Designing mobile presence: The Nokia N75 and the web

I don’t use my cell phone for voice nearly as much as I use it for internet access. About a year ago I was ready to update my then two year old Samsung cell phone for many reasons; one was because it couldn’t run java applications. After working at Vulcan on the FlipStart for a year, I’d knew it was possible to access real time traffic and bus information, view rss feeds, gmail and and google maps, or run an app called Widsets (basically widgets for a mobile device), but you needed a phone capable of java. I also wanted a robust browser and was not impressed with what I’d demo’d on the Blackberry, the Trio and other cellular devices.

Sometime last year Nokia’s Symbian 60 (mobile OS) came out with a cool new browser that received rave reviews for it’s ability to display full size websites that could be selectively zoomed. I had fond memories of the Nokia UI from my first cell phone many moons ago and had read enough to believe they had the best UI currently available. I really hated the Samsung UI and hadn’t seen anything better on other brands of phones. Unfortunately, none of the US providers were offering S60 devices at that time and didn’t feel comfortable buying an unlocked phone that wasn’t supported through a carrier. So I waited. I’m good at that.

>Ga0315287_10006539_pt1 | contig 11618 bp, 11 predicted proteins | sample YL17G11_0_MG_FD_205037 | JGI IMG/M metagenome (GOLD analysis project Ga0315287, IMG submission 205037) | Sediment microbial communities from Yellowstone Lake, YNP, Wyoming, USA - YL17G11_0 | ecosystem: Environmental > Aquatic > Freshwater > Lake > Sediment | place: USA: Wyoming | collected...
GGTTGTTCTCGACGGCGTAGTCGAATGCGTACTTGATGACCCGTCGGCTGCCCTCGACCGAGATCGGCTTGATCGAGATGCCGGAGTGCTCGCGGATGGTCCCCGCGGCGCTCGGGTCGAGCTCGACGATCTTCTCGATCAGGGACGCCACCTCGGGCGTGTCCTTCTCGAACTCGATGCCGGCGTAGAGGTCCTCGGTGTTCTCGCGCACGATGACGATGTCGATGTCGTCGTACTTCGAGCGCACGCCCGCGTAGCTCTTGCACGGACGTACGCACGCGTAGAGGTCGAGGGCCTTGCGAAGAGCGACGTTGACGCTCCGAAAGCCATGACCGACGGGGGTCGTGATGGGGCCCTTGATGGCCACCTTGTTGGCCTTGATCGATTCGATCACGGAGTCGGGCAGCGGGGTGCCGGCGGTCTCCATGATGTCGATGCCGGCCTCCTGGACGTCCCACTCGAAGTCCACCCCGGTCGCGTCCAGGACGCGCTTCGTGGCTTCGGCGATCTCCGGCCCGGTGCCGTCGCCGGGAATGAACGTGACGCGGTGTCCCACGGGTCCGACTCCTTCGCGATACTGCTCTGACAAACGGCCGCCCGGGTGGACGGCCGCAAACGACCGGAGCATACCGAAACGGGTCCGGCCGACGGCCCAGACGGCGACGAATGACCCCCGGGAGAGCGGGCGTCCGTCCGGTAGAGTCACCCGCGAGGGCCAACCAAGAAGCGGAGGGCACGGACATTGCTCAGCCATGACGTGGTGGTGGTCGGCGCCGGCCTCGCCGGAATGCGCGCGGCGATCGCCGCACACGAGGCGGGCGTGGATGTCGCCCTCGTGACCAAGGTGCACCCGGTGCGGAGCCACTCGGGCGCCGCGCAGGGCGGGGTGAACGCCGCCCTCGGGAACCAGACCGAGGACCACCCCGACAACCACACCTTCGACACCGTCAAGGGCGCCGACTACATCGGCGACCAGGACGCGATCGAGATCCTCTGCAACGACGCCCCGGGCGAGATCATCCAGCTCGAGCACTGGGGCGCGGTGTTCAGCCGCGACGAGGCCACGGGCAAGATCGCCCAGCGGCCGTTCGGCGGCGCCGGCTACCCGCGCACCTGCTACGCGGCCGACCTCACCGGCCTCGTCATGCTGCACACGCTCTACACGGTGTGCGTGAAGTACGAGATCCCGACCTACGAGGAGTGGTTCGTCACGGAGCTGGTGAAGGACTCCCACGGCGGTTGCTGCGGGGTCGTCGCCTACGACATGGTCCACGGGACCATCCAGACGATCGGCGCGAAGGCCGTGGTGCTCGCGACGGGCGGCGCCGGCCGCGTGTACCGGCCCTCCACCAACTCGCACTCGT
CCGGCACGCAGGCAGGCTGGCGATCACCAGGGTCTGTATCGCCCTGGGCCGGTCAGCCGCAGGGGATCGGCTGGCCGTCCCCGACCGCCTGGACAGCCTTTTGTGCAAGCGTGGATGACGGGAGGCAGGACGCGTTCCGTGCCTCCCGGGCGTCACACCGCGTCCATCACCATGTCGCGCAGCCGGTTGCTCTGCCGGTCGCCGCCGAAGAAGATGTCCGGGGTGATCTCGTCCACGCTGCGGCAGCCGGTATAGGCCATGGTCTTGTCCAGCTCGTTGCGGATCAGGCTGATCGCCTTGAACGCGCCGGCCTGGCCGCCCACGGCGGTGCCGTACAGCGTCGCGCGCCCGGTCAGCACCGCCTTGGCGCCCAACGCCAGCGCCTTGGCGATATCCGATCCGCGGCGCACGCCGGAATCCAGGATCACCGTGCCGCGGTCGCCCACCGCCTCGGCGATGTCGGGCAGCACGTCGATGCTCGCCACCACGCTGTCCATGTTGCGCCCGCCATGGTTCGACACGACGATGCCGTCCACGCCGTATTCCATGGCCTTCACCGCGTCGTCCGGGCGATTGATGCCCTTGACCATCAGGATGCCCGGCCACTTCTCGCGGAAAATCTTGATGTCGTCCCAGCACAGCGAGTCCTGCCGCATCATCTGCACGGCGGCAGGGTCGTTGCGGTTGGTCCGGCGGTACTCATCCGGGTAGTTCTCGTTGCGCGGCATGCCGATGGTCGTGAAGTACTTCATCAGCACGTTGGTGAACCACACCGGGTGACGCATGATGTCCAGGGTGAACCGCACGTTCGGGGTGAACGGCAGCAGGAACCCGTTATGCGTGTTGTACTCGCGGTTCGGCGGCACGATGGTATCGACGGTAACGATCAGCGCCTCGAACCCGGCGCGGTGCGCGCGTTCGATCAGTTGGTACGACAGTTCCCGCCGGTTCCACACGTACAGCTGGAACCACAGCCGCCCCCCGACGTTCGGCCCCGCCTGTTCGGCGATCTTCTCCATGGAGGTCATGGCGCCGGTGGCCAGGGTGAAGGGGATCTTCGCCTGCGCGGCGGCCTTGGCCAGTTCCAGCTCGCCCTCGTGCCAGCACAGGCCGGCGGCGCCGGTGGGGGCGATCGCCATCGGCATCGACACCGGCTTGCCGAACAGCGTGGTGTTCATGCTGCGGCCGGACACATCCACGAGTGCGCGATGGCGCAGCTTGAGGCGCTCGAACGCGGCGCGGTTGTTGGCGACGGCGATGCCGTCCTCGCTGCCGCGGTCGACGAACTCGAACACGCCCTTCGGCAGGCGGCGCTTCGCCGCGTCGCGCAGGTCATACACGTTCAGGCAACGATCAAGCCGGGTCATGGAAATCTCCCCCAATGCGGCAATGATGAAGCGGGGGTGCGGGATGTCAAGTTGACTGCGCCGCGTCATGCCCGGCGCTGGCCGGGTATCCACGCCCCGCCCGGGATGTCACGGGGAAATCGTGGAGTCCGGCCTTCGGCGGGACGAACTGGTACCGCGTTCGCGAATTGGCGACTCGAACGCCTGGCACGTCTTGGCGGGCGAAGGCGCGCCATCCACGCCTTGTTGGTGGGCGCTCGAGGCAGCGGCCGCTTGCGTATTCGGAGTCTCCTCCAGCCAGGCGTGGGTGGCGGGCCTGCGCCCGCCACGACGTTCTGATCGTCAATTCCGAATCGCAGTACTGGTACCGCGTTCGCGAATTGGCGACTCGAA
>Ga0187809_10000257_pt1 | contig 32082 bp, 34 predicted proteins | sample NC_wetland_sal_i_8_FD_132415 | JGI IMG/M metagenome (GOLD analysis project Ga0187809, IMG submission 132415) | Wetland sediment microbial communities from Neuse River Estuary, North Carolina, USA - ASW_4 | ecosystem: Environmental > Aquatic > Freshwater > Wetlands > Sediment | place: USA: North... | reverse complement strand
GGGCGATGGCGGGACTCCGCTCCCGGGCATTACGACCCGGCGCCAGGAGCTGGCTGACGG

In January the iPhone buzz began. Apple was redefining the user interface for a mobile device. The product was stunning. So although I was still waiting for a US carrier to offer a S60 device, I briefly considered buying an iPhone six monthes hence. The thing is, I never buy the first generation of anything – especially something as revolutionary as the iPhone. I’d much rather let the early adaptors blow the big bucks on the first gen device while I wait for the bugs to get fixed and the price to come down.

Finally word came down in April that Cingular the new AT&T was offering the Nokia N75. This was precisely the phone I wanted. And since Cingular had a five year lock on the iPhone, I could rationalize the two year contract, as I can switch to the iPhone next year. So I bought the N75 for a sweet $150 from Wirefly.com

I’m now three weeks into my experience with the phone. And although I do think the UI is far superior to my three year old Samsung, I’m sadly not blown away. I’ll provide one example for this post with more observations to follow.

It took me DAYS to locate the S60 browser.